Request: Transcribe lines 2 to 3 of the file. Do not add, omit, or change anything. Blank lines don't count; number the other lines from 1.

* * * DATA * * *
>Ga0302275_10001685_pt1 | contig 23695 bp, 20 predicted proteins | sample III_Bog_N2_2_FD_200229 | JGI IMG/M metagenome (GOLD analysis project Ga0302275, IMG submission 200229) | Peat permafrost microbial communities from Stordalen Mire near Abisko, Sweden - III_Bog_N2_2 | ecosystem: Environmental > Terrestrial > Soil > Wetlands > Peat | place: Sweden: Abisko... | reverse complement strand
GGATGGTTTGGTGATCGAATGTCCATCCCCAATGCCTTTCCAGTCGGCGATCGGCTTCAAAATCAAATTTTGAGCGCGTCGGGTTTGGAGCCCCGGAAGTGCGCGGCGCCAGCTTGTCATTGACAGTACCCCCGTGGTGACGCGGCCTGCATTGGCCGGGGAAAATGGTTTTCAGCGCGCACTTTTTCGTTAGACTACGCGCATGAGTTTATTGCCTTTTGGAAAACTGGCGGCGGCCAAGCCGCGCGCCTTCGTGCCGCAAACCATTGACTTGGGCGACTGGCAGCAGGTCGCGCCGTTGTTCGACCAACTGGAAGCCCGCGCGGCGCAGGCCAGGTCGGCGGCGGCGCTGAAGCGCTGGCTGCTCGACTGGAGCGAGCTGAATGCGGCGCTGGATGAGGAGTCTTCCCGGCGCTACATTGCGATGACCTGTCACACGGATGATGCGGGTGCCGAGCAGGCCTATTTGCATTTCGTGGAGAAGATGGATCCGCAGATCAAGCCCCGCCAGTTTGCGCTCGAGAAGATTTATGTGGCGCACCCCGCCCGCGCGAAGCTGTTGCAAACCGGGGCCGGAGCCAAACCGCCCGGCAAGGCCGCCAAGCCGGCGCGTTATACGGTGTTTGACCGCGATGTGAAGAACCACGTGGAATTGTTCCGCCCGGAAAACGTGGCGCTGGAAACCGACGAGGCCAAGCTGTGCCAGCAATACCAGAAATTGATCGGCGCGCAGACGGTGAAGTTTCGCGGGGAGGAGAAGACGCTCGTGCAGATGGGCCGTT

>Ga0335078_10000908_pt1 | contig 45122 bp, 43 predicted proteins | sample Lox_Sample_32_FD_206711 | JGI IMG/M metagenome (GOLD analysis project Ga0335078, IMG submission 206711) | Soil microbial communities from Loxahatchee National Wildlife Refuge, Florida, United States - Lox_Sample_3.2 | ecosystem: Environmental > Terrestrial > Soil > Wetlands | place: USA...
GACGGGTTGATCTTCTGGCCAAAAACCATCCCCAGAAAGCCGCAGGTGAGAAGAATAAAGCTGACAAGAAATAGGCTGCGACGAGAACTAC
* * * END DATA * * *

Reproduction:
GGATGGTTTGGTGATCGAATGTCCATCCCCAATGCCTTTCCAGTCGGCGATCGGCTTCAAAATCAAATTTTGAGCGCGTCGGGTTTGGAGCCCCGGAAGTGCGCGGCGCCAGCTTGTCATTGACAGTACCCCCGTGGTGACGCGGCCTGCATTGGCCGGGGAAAATGGTTTTCAGCGCGCACTTTTTCGTTAGACTACGCGCATGAGTTTATTGCCTTTTGGAAAACTGGCGGCGGCCAAGCCGCGCGCCTTCGTGCCGCAAACCATTGACTTGGGCGACTGGCAGCAGGTCGCGCCGTTGTTCGACCAACTGGAAGCCCGCGCGGCGCAGGCCAGGTCGGCGGCGGCGCTGAAGCGCTGGCTGCTCGACTGGAGCGAGCTGAATGCGGCGCTGGATGAGGAGTCTTCCCGGCGCTACATTGCGATGACCTGTCACACGGATGATGCGGGTGCCGAGCAGGCCTATTTGCATTTCGTGGAGAAGATGGATCCGCAGATCAAGCCCCGCCAGTTTGCGCTCGAGAAGATTTATGTGGCGCACCCCGCCCGCGCGAAGCTGTTGCAAACCGGGGCCGGAGCCAAACCGCCCGGCAAGGCCGCCAAGCCGGCGCGTTATACGGTGTTTGACCGCGATGTGAAGAACCACGTGGAATTGTTCCGCCCGGAAAACGTGGCGCTGGAAACCGACGAGGCCAAGCTGTGCCAGCAATACCAGAAATTGATCGGCGCGCAGACGGTGAAGTTTCGCGGGGAGGAGAAGACGCTCGTGCAGATGGGCCGTT

>Ga0335078_10000908_pt1 | contig 45122 bp, 43 predicted proteins | sample Lox_Sample_32_FD_206711 | JGI IMG/M metagenome (GOLD analysis project Ga0335078, IMG submission 206711) | Soil microbial communities from Loxahatchee National Wildlife Refuge, Florida, United States - Lox_Sample_3.2 | ecosystem: Environmental > Terrestrial > Soil > Wetlands | place: USA...